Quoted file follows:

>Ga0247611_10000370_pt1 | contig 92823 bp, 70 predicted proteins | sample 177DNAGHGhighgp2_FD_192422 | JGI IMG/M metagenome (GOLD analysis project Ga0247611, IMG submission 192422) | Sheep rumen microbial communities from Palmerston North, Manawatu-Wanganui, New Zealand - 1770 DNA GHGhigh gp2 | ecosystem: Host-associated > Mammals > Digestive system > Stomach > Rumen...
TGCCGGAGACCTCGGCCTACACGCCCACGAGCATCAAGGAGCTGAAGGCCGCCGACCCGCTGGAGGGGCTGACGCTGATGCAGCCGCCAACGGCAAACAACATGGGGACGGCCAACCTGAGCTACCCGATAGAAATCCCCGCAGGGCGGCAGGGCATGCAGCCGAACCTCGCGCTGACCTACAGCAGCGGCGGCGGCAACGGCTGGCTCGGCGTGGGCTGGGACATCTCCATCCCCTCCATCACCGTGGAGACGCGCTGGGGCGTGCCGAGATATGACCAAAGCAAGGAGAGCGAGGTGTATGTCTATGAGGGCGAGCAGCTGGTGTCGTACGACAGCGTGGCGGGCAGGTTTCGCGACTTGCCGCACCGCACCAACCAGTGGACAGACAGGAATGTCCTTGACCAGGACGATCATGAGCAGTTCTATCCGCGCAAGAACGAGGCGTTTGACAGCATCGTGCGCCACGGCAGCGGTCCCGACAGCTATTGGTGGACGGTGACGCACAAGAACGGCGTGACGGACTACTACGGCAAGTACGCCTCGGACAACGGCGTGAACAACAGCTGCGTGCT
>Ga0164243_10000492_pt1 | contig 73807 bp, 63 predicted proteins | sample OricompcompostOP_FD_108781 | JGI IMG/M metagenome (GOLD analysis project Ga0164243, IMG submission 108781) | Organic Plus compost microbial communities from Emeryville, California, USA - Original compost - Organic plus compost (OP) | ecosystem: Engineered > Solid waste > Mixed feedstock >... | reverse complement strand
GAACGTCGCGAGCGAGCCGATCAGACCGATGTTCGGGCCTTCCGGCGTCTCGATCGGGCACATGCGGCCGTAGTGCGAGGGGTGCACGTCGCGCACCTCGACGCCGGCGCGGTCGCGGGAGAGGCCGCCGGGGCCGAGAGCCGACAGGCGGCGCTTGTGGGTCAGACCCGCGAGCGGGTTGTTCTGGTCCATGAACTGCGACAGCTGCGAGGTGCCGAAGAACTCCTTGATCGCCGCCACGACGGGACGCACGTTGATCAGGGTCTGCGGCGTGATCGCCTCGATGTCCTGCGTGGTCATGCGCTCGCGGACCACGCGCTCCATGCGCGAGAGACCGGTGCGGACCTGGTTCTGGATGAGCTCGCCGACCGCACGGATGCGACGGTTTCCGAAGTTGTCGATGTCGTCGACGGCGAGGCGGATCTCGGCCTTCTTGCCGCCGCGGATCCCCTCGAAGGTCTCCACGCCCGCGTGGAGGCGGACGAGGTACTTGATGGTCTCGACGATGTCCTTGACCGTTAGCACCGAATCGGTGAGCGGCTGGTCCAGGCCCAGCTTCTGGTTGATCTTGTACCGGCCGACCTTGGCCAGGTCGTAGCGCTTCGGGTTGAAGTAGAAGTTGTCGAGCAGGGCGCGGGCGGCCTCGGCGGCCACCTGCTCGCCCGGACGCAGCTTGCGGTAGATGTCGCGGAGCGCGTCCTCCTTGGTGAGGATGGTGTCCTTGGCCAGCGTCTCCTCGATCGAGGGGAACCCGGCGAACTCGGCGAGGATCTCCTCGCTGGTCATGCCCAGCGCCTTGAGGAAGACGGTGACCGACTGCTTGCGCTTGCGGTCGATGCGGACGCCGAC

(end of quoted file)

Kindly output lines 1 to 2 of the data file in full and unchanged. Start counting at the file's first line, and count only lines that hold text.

>Ga0247611_10000370_pt1 | contig 92823 bp, 70 predicted proteins | sample 177DNAGHGhighgp2_FD_192422 | JGI IMG/M metagenome (GOLD analysis project Ga0247611, IMG submission 192422) | Sheep rumen microbial communities from Palmerston North, Manawatu-Wanganui, New Zealand - 1770 DNA GHGhigh gp2 | ecosystem: Host-associated > Mammals > Digestive system > Stomach > Rumen...
TGCCGGAGACCTCGGCCTACACGCCCACGAGCATCAAGGAGCTGAAGGCCGCCGACCCGCTGGAGGGGCTGACGCTGATGCAGCCGCCAACGGCAAACAACATGGGGACGGCCAACCTGAGCTACCCGATAGAAATCCCCGCAGGGCGGCAGGGCATGCAGCCGAACCTCGCGCTGACCTACAGCAGCGGCGGCGGCAACGGCTGGCTCGGCGTGGGCTGGGACATCTCCATCCCCTCCATCACCGTGGAGACGCGCTGGGGCGTGCCGAGATATGACCAAAGCAAGGAGAGCGAGGTGTATGTCTATGAGGGCGAGCAGCTGGTGTCGTACGACAGCGTGGCGGGCAGGTTTCGCGACTTGCCGCACCGCACCAACCAGTGGACAGACAGGAATGTCCTTGACCAGGACGATCATGAGCAGTTCTATCCGCGCAAGAACGAGGCGTTTGACAGCATCGTGCGCCACGGCAGCGGTCCCGACAGCTATTGGTGGACGGTGACGCACAAGAACGGCGTGACGGACTACTACGGCAAGTACGCCTCGGACAACGGCGTGAACAACAGCTGCGTGCT